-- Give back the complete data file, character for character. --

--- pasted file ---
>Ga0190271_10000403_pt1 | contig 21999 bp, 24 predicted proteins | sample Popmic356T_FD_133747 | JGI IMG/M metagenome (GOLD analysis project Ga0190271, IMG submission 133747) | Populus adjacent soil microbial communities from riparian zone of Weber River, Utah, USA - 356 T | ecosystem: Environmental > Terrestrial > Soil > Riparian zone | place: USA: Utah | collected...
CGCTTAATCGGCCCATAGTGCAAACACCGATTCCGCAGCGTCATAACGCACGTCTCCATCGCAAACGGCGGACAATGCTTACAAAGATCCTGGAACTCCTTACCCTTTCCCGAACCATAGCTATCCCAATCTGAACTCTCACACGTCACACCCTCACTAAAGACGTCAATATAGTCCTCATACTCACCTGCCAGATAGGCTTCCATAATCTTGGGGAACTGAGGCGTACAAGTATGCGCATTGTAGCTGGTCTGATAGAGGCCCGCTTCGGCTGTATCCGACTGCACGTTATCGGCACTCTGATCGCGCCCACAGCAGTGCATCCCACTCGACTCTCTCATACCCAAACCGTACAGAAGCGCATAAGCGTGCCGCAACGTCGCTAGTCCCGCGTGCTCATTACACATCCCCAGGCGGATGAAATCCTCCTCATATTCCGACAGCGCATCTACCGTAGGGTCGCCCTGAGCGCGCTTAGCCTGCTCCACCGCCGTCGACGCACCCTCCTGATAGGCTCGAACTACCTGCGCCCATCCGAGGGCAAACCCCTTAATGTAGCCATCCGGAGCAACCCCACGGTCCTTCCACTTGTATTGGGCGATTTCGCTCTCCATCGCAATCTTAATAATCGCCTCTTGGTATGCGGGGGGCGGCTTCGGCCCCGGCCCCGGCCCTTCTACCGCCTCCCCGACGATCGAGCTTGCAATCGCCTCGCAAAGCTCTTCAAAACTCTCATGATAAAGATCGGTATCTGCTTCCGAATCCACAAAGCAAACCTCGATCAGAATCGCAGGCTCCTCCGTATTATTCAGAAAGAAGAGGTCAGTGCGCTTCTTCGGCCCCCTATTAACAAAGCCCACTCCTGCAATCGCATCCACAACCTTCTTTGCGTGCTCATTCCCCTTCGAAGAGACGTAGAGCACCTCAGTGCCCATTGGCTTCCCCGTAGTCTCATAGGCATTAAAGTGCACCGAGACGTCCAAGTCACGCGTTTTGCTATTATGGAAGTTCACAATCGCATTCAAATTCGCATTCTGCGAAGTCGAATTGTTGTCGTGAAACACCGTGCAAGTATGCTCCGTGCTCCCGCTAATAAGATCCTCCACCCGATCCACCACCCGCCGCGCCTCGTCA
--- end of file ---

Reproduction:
>Ga0190271_10000403_pt1 | contig 21999 bp, 24 predicted proteins | sample Popmic356T_FD_133747 | JGI IMG/M metagenome (GOLD analysis project Ga0190271, IMG submission 133747) | Populus adjacent soil microbial communities from riparian zone of Weber River, Utah, USA - 356 T | ecosystem: Environmental > Terrestrial > Soil > Riparian zone | place: USA: Utah | collected...
CGCTTAATCGGCCCATAGTGCAAACACCGATTCCGCAGCGTCATAACGCACGTCTCCATCGCAAACGGCGGACAATGCTTACAAAGATCCTGGAACTCCTTACCCTTTCCCGAACCATAGCTATCCCAATCTGAACTCTCACACGTCACACCCTCACTAAAGACGTCAATATAGTCCTCATACTCACCTGCCAGATAGGCTTCCATAATCTTGGGGAACTGAGGCGTACAAGTATGCGCATTGTAGCTGGTCTGATAGAGGCCCGCTTCGGCTGTATCCGACTGCACGTTATCGGCACTCTGATCGCGCCCACAGCAGTGCATCCCACTCGACTCTCTCATACCCAAACCGTACAGAAGCGCATAAGCGTGCCGCAACGTCGCTAGTCCCGCGTGCTCATTACACATCCCCAGGCGGATGAAATCCTCCTCATATTCCGACAGCGCATCTACCGTAGGGTCGCCCTGAGCGCGCTTAGCCTGCTCCACCGCCGTCGACGCACCCTCCTGATAGGCTCGAACTACCTGCGCCCATCCGAGGGCAAACCCCTTAATGTAGCCATCCGGAGCAACCCCACGGTCCTTCCACTTGTATTGGGCGATTTCGCTCTCCATCGCAATCTTAATAATCGCCTCTTGGTATGCGGGGGGCGGCTTCGGCCCCGGCCCCGGCCCTTCTACCGCCTCCCCGACGATCGAGCTTGCAATCGCCTCGCAAAGCTCTTCAAAACTCTCATGATAAAGATCGGTATCTGCTTCCGAATCCACAAAGCAAACCTCGATCAGAATCGCAGGCTCCTCCGTATTATTCAGAAAGAAGAGGTCAGTGCGCTTCTTCGGCCCCCTATTAACAAAGCCCACTCCTGCAATCGCATCCACAACCTTCTTTGCGTGCTCATTCCCCTTCGAAGAGACGTAGAGCACCTCAGTGCCCATTGGCTTCCCCGTAGTCTCATAGGCATTAAAGTGCACCGAGACGTCCAAGTCACGCGTTTTGCTATTATGGAAGTTCACAATCGCATTCAAATTCGCATTCTGCGAAGTCGAATTGTTGTCGTGAAACACCGTGCAAGTATGCTCCGTGCTCCCGCTAATAAGATCCTCCACCCGATCCACCACCCGCCGCGCCTCGTCA